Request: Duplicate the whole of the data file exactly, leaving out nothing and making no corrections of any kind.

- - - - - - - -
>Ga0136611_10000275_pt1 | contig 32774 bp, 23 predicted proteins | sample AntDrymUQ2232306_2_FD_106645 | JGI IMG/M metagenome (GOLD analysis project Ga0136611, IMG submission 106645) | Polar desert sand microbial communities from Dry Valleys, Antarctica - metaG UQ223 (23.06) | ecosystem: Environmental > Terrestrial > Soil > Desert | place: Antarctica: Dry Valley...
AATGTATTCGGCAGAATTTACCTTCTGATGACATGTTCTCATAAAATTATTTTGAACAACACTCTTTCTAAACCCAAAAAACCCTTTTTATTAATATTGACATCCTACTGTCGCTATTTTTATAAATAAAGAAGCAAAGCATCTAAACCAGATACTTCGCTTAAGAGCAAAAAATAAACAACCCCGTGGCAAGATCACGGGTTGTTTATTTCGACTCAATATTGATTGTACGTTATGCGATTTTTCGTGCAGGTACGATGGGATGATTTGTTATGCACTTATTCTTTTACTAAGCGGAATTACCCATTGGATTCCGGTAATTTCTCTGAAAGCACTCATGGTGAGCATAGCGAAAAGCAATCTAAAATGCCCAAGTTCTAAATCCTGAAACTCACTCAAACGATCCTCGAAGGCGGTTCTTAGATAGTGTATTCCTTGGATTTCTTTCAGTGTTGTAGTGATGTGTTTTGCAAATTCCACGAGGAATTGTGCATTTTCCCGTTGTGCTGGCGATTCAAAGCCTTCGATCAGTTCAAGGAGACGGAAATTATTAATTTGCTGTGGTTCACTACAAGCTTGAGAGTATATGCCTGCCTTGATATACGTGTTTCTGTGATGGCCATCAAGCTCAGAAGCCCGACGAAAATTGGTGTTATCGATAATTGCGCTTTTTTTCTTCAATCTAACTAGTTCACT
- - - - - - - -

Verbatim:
>Ga0136611_10000275_pt1 | contig 32774 bp, 23 predicted proteins | sample AntDrymUQ2232306_2_FD_106645 | JGI IMG/M metagenome (GOLD analysis project Ga0136611, IMG submission 106645) | Polar desert sand microbial communities from Dry Valleys, Antarctica - metaG UQ223 (23.06) | ecosystem: Environmental > Terrestrial > Soil > Desert | place: Antarctica: Dry Valley...
AATGTATTCGGCAGAATTTACCTTCTGATGACATGTTCTCATAAAATTATTTTGAACAACACTCTTTCTAAACCCAAAAAACCCTTTTTATTAATATTGACATCCTACTGTCGCTATTTTTATAAATAAAGAAGCAAAGCATCTAAACCAGATACTTCGCTTAAGAGCAAAAAATAAACAACCCCGTGGCAAGATCACGGGTTGTTTATTTCGACTCAATATTGATTGTACGTTATGCGATTTTTCGTGCAGGTACGATGGGATGATTTGTTATGCACTTATTCTTTTACTAAGCGGAATTACCCATTGGATTCCGGTAATTTCTCTGAAAGCACTCATGGTGAGCATAGCGAAAAGCAATCTAAAATGCCCAAGTTCTAAATCCTGAAACTCACTCAAACGATCCTCGAAGGCGGTTCTTAGATAGTGTATTCCTTGGATTTCTTTCAGTGTTGTAGTGATGTGTTTTGCAAATTCCACGAGGAATTGTGCATTTTCCCGTTGTGCTGGCGATTCAAAGCCTTCGATCAGTTCAAGGAGACGGAAATTATTAATTTGCTGTGGTTCACTACAAGCTTGAGAGTATATGCCTGCCTTGATATACGTGTTTCTGTGATGGCCATCAAGCTCAGAAGCCCGACGAAAATTGGTGTTATCGATAATTGCGCTTTTTTTCTTCAATCTAACTAGTTCACT